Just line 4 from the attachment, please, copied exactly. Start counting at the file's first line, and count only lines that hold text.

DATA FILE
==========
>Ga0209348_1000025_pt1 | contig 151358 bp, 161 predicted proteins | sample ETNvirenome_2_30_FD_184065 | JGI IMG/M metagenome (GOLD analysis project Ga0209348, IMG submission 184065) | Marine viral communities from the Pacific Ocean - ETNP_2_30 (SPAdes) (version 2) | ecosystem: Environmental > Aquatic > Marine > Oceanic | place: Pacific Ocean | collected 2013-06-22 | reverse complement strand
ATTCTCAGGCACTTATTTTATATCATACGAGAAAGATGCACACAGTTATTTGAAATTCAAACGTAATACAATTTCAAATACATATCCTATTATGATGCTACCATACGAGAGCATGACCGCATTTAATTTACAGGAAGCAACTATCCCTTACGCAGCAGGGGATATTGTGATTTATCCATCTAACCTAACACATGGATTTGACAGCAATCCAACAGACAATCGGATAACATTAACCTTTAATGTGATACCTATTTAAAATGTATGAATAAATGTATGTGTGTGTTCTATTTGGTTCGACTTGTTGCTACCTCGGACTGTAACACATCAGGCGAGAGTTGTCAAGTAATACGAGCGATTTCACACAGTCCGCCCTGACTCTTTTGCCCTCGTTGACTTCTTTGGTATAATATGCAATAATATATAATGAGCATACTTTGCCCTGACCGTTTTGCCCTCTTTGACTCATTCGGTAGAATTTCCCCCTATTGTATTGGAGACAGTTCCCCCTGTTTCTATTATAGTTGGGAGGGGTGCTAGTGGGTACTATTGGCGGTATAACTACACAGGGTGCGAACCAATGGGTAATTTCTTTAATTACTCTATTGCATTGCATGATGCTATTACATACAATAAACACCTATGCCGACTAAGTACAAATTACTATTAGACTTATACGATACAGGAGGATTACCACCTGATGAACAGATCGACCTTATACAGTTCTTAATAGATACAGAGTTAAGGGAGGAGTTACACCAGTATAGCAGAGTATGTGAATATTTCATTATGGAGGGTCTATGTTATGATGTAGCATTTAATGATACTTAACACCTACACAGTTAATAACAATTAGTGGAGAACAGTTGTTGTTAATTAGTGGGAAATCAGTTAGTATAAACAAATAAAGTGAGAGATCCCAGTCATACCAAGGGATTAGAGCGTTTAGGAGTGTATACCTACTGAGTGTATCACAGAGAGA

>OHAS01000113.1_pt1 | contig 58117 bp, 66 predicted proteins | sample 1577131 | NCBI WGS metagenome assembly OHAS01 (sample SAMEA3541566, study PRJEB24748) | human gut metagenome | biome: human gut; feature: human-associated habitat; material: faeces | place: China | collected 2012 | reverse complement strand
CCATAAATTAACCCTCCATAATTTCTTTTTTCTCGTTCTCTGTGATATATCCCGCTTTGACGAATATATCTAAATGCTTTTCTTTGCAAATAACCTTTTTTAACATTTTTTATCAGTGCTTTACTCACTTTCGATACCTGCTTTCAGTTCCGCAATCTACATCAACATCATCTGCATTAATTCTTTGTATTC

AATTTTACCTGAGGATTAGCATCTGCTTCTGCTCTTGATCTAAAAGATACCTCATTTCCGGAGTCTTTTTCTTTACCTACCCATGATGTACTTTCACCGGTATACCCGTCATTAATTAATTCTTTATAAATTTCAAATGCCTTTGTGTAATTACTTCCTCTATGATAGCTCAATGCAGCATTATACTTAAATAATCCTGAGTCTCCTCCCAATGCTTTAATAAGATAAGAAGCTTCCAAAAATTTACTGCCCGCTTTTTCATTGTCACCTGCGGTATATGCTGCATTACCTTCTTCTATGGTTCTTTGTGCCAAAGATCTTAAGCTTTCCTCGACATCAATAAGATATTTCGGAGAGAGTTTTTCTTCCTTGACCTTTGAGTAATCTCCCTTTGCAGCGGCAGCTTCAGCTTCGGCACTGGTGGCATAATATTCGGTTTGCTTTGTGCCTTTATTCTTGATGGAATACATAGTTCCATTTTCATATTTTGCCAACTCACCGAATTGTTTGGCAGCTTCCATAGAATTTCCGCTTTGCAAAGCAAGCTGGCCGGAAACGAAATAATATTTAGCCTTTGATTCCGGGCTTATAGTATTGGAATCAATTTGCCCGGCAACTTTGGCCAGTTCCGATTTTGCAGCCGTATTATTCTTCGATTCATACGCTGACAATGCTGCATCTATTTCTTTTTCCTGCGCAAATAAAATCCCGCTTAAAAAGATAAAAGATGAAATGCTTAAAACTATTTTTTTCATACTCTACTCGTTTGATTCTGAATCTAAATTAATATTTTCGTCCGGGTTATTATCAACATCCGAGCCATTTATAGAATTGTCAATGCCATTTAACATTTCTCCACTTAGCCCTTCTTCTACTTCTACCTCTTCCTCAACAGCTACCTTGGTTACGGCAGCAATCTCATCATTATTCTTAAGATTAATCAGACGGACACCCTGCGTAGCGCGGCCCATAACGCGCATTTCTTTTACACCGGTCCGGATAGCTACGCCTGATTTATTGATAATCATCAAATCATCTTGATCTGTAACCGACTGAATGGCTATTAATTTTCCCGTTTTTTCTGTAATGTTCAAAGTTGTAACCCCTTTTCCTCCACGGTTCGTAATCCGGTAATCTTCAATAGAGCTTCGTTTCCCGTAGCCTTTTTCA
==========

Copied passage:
CCATAAATTAACCCTCCATAATTTCTTTTTTCTCGTTCTCTGTGATATATCCCGCTTTGACGAATATATCTAAATGCTTTTCTTTGCAAATAACCTTTTTTAACATTTTTTATCAGTGCTTTACTCACTTTCGATACCTGCTTTCAGTTCCGCAATCTACATCAACATCATCTGCATTAATTCTTTGTATTC